Discourse is a broad term used to refer to spoken and written language. We use language in many different social contexts, and our discourse can vary based on audience and purpose of our speech or writing.
While the term is broad, typically when we talk about discourse related to literature and writing, we are talking about the discourse in a paper or presentation related to a specific subject. When we talk about different categories of writing, we are also talking about different types of discourse. For example, narrative writing is a type of discourse, and argumentative writing is another type. There is also a specific type of discourse that is used in poetry versus in technical manuals that seek to explain how to use something. Generally, scholars talk about four main types of discourse: argument, narration, exposition/explanation, and description.
In his "I Have a Dream" speech, Martin Luther King, Jr. uses argumentative discourse as he talks about the Constitution and how racism has kept the promise of the Constitution unfulfilled for black Americans:
When the architects of our republic wrote the magnificent words of the Constitution and the Declaration of Independence, they were signing a promissory note to which every American was to fall heir. This note was a promise that all men, yes, black men as well as white men, would be guaranteed the "unalienable Rights" of "Life, Liberty and the pursuit of Happiness." It is obvious today that America has defaulted on this promissory note, insofar as her citizens of color are concerned. Instead of honoring this sacred obligation, America has given the Negro people a bad check, a check which has come back marked "insufficient funds."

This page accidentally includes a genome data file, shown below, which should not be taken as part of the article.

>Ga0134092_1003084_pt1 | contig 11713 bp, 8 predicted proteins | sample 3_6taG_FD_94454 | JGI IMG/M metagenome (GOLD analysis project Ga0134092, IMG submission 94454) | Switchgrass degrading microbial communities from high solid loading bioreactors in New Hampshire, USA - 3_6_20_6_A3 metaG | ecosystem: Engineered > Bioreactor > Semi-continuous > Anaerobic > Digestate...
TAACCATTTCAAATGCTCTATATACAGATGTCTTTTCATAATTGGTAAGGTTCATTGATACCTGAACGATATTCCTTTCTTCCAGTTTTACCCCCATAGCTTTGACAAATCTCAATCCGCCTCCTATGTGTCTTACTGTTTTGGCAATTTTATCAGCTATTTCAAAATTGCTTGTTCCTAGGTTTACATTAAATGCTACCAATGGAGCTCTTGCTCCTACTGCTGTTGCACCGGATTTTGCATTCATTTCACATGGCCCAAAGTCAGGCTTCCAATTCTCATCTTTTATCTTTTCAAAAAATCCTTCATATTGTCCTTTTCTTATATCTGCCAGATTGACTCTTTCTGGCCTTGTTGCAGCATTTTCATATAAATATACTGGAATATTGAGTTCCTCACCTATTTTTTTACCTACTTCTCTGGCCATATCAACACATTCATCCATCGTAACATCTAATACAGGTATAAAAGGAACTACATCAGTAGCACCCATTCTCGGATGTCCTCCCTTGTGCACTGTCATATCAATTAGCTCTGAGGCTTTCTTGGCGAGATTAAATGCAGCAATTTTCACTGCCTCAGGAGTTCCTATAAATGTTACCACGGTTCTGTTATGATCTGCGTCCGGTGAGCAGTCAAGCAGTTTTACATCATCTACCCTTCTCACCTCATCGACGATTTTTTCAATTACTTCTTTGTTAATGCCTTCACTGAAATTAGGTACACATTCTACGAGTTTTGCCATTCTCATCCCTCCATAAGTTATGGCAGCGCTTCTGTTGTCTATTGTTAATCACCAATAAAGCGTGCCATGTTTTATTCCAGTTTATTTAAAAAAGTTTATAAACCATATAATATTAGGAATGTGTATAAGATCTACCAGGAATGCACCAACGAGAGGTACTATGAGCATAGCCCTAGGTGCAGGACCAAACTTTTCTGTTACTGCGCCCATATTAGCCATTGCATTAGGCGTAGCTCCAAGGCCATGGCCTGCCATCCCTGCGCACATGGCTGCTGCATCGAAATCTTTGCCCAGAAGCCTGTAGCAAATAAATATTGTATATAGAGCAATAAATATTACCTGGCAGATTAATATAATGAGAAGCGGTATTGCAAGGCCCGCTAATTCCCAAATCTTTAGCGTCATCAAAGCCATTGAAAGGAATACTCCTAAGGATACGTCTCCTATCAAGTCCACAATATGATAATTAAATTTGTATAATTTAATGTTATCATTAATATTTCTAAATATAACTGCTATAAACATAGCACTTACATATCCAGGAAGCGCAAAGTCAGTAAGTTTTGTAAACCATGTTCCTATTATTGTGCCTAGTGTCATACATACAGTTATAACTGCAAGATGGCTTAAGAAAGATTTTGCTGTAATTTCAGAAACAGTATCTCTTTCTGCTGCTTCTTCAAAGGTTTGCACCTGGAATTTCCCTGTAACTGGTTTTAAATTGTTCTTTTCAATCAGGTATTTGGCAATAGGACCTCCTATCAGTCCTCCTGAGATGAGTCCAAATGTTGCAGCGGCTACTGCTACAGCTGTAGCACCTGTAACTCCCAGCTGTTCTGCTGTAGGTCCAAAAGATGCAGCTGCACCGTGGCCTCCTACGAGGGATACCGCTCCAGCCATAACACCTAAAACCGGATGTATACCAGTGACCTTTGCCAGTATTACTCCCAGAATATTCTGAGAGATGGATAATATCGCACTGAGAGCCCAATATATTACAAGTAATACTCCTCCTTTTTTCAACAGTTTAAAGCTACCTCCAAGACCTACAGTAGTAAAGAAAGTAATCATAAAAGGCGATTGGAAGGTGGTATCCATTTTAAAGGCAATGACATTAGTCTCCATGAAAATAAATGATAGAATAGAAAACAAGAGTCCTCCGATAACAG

In the same speech, there is also narrative discourse, as Martin Luther King, Jr. tells a story about his own dream for America:
And so even though we face the difficulties of today and tomorrow, I still have a dream. It is a dream deeply rooted in the American dream.
I have a dream that one day this nation will rise up and live out the true meaning of its creed: "We hold these truths to be self-evident, that all men are created equal."
I have a dream that one day on the red hills of Georgia, the sons of former slaves and the sons of former slave owners will be able to sit down together at the table of brotherhood.
I have a dream that one day even the state of Mississippi, a state sweltering with the heat of injustice, sweltering with the heat of oppression, will be transformed into an oasis of freedom and justice.
I have a dream that my four little children will one day live in a nation where they will not be judged by the color of their skin but by the content of their character.
Literary Terms Examples